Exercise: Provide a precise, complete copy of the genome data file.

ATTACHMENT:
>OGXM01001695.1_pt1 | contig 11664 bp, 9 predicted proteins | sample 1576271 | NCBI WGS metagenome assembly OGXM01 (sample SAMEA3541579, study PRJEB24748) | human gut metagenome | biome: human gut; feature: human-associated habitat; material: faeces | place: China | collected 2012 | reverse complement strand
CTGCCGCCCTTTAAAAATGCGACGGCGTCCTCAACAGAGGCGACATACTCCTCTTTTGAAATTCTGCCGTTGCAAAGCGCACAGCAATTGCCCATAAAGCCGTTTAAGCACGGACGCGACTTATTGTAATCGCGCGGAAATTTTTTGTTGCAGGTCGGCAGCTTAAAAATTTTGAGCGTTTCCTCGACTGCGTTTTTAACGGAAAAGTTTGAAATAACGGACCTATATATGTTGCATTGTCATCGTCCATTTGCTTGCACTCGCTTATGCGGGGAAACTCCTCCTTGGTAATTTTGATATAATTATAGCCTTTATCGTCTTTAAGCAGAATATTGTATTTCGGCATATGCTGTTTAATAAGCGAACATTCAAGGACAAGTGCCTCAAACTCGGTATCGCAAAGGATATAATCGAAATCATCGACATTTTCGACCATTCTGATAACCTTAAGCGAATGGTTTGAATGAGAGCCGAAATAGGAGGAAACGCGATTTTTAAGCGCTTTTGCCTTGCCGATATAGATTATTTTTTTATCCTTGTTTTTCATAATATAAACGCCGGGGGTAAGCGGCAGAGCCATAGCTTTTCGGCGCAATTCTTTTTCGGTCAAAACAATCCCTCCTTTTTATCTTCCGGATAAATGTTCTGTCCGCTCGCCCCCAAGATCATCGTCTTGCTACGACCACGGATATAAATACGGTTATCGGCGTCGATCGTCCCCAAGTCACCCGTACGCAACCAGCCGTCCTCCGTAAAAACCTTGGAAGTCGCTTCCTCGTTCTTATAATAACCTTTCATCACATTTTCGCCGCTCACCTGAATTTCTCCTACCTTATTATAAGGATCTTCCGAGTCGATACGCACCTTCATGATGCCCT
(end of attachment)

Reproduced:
>OGXM01001695.1_pt1 | contig 11664 bp, 9 predicted proteins | sample 1576271 | NCBI WGS metagenome assembly OGXM01 (sample SAMEA3541579, study PRJEB24748) | human gut metagenome | biome: human gut; feature: human-associated habitat; material: faeces | place: China | collected 2012 | reverse complement strand
CTGCCGCCCTTTAAAAATGCGACGGCGTCCTCAACAGAGGCGACATACTCCTCTTTTGAAATTCTGCCGTTGCAAAGCGCACAGCAATTGCCCATAAAGCCGTTTAAGCACGGACGCGACTTATTGTAATCGCGCGGAAATTTTTTGTTGCAGGTCGGCAGCTTAAAAATTTTGAGCGTTTCCTCGACTGCGTTTTTAACGGAAAAGTTTGAAATAACGGACCTATATATGTTGCATTGTCATCGTCCATTTGCTTGCACTCGCTTATGCGGGGAAACTCCTCCTTGGTAATTTTGATATAATTATAGCCTTTATCGTCTTTAAGCAGAATATTGTATTTCGGCATATGCTGTTTAATAAGCGAACATTCAAGGACAAGTGCCTCAAACTCGGTATCGCAAAGGATATAATCGAAATCATCGACATTTTCGACCATTCTGATAACCTTAAGCGAATGGTTTGAATGAGAGCCGAAATAGGAGGAAACGCGATTTTTAAGCGCTTTTGCCTTGCCGATATAGATTATTTTTTTATCCTTGTTTTTCATAATATAAACGCCGGGGGTAAGCGGCAGAGCCATAGCTTTTCGGCGCAATTCTTTTTCGGTCAAAACAATCCCTCCTTTTTATCTTCCGGATAAATGTTCTGTCCGCTCGCCCCCAAGATCATCGTCTTGCTACGACCACGGATATAAATACGGTTATCGGCGTCGATCGTCCCCAAGTCACCCGTACGCAACCAGCCGTCCTCCGTAAAAACCTTGGAAGTCGCTTCCTCGTTCTTATAATAACCTTTCATCACATTTTCGCCGCTCACCTGAATTTCTCCTACCTTATTATAAGGATCTTCCGAGTCGATACGCACCTTCATGATGCCCT